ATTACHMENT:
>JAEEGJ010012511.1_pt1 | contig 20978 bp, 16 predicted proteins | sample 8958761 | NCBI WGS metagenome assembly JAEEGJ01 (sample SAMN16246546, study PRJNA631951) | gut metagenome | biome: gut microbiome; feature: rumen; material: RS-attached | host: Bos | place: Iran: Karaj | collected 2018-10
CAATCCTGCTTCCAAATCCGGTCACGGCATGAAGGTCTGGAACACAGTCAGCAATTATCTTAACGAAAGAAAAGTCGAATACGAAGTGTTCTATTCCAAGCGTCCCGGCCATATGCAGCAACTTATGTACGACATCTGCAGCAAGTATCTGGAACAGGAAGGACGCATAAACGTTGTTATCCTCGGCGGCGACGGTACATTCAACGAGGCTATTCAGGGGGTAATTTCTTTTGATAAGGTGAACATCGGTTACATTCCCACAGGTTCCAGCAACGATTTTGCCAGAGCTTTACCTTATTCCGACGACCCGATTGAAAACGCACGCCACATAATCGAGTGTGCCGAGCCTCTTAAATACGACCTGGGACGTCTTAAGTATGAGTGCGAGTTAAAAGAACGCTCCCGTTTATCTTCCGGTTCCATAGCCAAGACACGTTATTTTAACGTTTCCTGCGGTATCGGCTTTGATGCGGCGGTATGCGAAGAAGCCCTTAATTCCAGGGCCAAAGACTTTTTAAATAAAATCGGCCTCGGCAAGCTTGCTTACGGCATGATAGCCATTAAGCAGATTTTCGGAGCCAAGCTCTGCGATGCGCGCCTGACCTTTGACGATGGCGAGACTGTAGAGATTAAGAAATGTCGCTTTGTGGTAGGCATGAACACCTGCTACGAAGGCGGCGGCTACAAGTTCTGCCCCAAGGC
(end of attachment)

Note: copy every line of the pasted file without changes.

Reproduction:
>JAEEGJ010012511.1_pt1 | contig 20978 bp, 16 predicted proteins | sample 8958761 | NCBI WGS metagenome assembly JAEEGJ01 (sample SAMN16246546, study PRJNA631951) | gut metagenome | biome: gut microbiome; feature: rumen; material: RS-attached | host: Bos | place: Iran: Karaj | collected 2018-10
CAATCCTGCTTCCAAATCCGGTCACGGCATGAAGGTCTGGAACACAGTCAGCAATTATCTTAACGAAAGAAAAGTCGAATACGAAGTGTTCTATTCCAAGCGTCCCGGCCATATGCAGCAACTTATGTACGACATCTGCAGCAAGTATCTGGAACAGGAAGGACGCATAAACGTTGTTATCCTCGGCGGCGACGGTACATTCAACGAGGCTATTCAGGGGGTAATTTCTTTTGATAAGGTGAACATCGGTTACATTCCCACAGGTTCCAGCAACGATTTTGCCAGAGCTTTACCTTATTCCGACGACCCGATTGAAAACGCACGCCACATAATCGAGTGTGCCGAGCCTCTTAAATACGACCTGGGACGTCTTAAGTATGAGTGCGAGTTAAAAGAACGCTCCCGTTTATCTTCCGGTTCCATAGCCAAGACACGTTATTTTAACGTTTCCTGCGGTATCGGCTTTGATGCGGCGGTATGCGAAGAAGCCCTTAATTCCAGGGCCAAAGACTTTTTAAATAAAATCGGCCTCGGCAAGCTTGCTTACGGCATGATAGCCATTAAGCAGATTTTCGGAGCCAAGCTCTGCGATGCGCGCCTGACCTTTGACGATGGCGAGACTGTAGAGATTAAGAAATGTCGCTTTGTGGTAGGCATGAACACCTGCTACGAAGGCGGCGGCTACAAGTTCTGCCCCAAGGC